Like everything else in the digital age, advertising has had to get smart to thrive.
For Myles Peacock, chief executive officer of ad firm CreativeDrive, that means figuring out how to help brands do more with less and how to start off with the end in mind.
The New York-based company, which operates as a kind of one-stop shop outside the traditional agency construct, makes sure the content it makes can be used across social and other platforms and that it’s thoroughly tagged, so individual elements of a shot or video can be used to target specific shoppers.
“With modern-day technology, clients need to react at the speed of the consumer, which is instant,” Peacock said. “I need to create and I need to react in real time.”
“Silos have to be broken down because you’ve got to get faster to market,” he said. “If I’m going to invest in a piece of content, I’m going to need that content to be smart so it can be used more effectively across channels. A client’s marketing budget has changed. If anything it’s shrunk.”
CreativeDrives works with a host of big brands — including Kate Spade, Columbia Sportswear, Michael Kors, Ulta Beauty, Nike, Coach, Target and Walmart — and serves up an endless stream of content with 150 studios that churn out a steady stream of images and videos, feeding Instagram, Facebook, Snapchat, Twitter, brands’ own web sites and more.
But marketing budgets that stood at $1 billion a decade ago are down to $800 million or lower, even though brands are pushing more content than ever, Peacock said.
The secret to making that content equation work is to focus on relevancy.
“The challenge [for brands] has been — and it still is — that I’ve got so much less money and I’ve got all these media channels that I can’t actually cookie-cutter media into. It actually needs to turn up there with relevancy and meaningful intent that’s actually going to connect with intention to the consumer,” he said. “That’s been the tremendous shift of our engagement and the way we position ourselves is that brand-awareness and commerce and the intersection of both of those.”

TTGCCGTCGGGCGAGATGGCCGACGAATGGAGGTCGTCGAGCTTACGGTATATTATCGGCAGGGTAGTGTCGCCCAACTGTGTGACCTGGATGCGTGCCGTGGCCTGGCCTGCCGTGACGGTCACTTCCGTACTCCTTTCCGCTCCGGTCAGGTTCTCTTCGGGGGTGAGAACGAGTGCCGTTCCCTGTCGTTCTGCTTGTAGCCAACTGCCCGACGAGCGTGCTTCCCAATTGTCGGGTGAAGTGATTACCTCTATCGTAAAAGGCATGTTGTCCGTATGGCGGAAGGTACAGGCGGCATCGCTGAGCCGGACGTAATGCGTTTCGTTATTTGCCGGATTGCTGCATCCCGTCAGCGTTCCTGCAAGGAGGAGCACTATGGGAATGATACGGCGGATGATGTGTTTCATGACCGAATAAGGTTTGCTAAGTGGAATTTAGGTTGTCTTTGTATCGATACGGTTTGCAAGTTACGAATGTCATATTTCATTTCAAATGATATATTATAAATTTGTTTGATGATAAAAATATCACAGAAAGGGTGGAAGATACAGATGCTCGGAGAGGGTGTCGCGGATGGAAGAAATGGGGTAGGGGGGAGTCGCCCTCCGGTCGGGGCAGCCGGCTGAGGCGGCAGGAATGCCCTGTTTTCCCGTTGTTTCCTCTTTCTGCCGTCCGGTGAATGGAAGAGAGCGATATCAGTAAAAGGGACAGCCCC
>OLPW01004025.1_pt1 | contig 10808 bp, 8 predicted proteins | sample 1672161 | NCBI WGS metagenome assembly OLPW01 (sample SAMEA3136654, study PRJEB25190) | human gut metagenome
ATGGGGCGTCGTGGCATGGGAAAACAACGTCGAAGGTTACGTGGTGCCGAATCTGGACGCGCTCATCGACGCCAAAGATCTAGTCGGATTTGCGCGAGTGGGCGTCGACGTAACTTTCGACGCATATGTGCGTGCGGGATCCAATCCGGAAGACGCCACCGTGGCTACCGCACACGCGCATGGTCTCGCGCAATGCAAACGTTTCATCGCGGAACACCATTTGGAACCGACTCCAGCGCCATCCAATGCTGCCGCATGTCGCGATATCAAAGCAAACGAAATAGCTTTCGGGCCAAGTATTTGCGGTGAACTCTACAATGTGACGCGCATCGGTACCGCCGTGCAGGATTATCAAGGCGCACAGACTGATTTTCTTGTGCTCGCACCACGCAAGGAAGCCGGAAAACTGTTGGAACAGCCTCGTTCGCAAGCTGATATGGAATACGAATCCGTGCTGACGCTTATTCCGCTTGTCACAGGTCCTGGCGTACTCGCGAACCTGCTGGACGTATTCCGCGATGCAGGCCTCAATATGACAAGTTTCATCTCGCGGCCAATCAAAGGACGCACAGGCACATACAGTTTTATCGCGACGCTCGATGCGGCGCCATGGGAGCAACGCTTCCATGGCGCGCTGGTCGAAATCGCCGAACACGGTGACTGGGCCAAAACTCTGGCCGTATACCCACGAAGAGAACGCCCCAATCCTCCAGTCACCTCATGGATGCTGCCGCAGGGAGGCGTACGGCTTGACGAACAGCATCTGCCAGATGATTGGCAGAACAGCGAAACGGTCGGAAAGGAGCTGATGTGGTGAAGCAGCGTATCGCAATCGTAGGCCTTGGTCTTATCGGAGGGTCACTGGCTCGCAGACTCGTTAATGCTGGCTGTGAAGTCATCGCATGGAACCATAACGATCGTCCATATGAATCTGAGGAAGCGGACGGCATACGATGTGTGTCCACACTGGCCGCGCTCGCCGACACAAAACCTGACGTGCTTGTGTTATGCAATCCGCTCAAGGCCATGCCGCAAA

CreativeDrive’s goal is to have every image drive action, and although every ad or page isn’t necessarily a sales pitch, everything is intended to push the audience toward becoming a customer.
But to do that requires more savvy than in years past.
Ads aren’t reaching out from a magazine speaking to a broad set of customers anymore. The game today is to cater to a very specific shopper, for instance, Millennial women in a Manhattan zip code who have been searching for new dresses in the past week.
“There’s algorithms, there’s cookies, there’s all of this data that enables Google and Amazon to be very targeted about their content they create for you,” Peacock said. “That will accelerate dramatically. Based on your geography, based on your buying trends, based on everything else, it’s going to get better and better.
“The issue is to interconnect with that content, because actually creating that superhighway of information to you with your persona associated to it is actually the easy part,” he said. “There’s an awful lot of companies — I can think of 10 — that do that. But they all have to point to a piece of content that’s going to be reconstructed for you.”
So to capture that Manhattan Millennial and serve her just the right dress ad — with a look at the right price point, shown in an urban setting, for instance — CreativeDrive meta tags everything from the start across a number of different categories.
For brands, Peacock said: “Every one of those pieces of content has to have a meta tag associated with it that can be re-stitched and recompiled on the fly to then engage with you. That’s why we class it as smart content, content that can actually live and breath in different environments in an unassembled and reassembled way.”